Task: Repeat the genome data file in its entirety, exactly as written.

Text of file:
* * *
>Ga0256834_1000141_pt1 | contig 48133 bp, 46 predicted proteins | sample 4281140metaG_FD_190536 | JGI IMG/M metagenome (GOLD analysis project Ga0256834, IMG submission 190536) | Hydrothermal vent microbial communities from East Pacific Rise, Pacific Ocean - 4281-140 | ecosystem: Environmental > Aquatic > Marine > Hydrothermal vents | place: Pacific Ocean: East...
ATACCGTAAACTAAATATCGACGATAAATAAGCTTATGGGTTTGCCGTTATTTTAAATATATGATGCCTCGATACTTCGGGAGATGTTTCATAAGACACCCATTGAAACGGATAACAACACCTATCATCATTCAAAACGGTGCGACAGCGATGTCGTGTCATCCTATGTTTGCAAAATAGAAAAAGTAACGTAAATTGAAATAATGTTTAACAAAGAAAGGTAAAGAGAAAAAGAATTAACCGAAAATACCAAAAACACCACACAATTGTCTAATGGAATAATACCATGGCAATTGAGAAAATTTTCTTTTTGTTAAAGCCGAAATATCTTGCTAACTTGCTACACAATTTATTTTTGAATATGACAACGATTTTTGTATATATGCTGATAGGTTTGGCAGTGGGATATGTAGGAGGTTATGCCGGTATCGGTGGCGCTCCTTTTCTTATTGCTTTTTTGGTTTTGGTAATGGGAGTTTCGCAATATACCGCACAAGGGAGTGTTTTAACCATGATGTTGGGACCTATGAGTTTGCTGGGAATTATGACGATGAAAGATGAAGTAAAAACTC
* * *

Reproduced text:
>Ga0256834_1000141_pt1 | contig 48133 bp, 46 predicted proteins | sample 4281140metaG_FD_190536 | JGI IMG/M metagenome (GOLD analysis project Ga0256834, IMG submission 190536) | Hydrothermal vent microbial communities from East Pacific Rise, Pacific Ocean - 4281-140 | ecosystem: Environmental > Aquatic > Marine > Hydrothermal vents | place: Pacific Ocean: East...
ATACCGTAAACTAAATATCGACGATAAATAAGCTTATGGGTTTGCCGTTATTTTAAATATATGATGCCTCGATACTTCGGGAGATGTTTCATAAGACACCCATTGAAACGGATAACAACACCTATCATCATTCAAAACGGTGCGACAGCGATGTCGTGTCATCCTATGTTTGCAAAATAGAAAAAGTAACGTAAATTGAAATAATGTTTAACAAAGAAAGGTAAAGAGAAAAAGAATTAACCGAAAATACCAAAAACACCACACAATTGTCTAATGGAATAATACCATGGCAATTGAGAAAATTTTCTTTTTGTTAAAGCCGAAATATCTTGCTAACTTGCTACACAATTTATTTTTGAATATGACAACGATTTTTGTATATATGCTGATAGGTTTGGCAGTGGGATATGTAGGAGGTTATGCCGGTATCGGTGGCGCTCCTTTTCTTATTGCTTTTTTGGTTTTGGTAATGGGAGTTTCGCAATATACCGCACAAGGGAGTGTTTTAACCATGATGTTGGGACCTATGAGTTTGCTGGGAATTATGACGATGAAAGATGAAGTAAAAACTC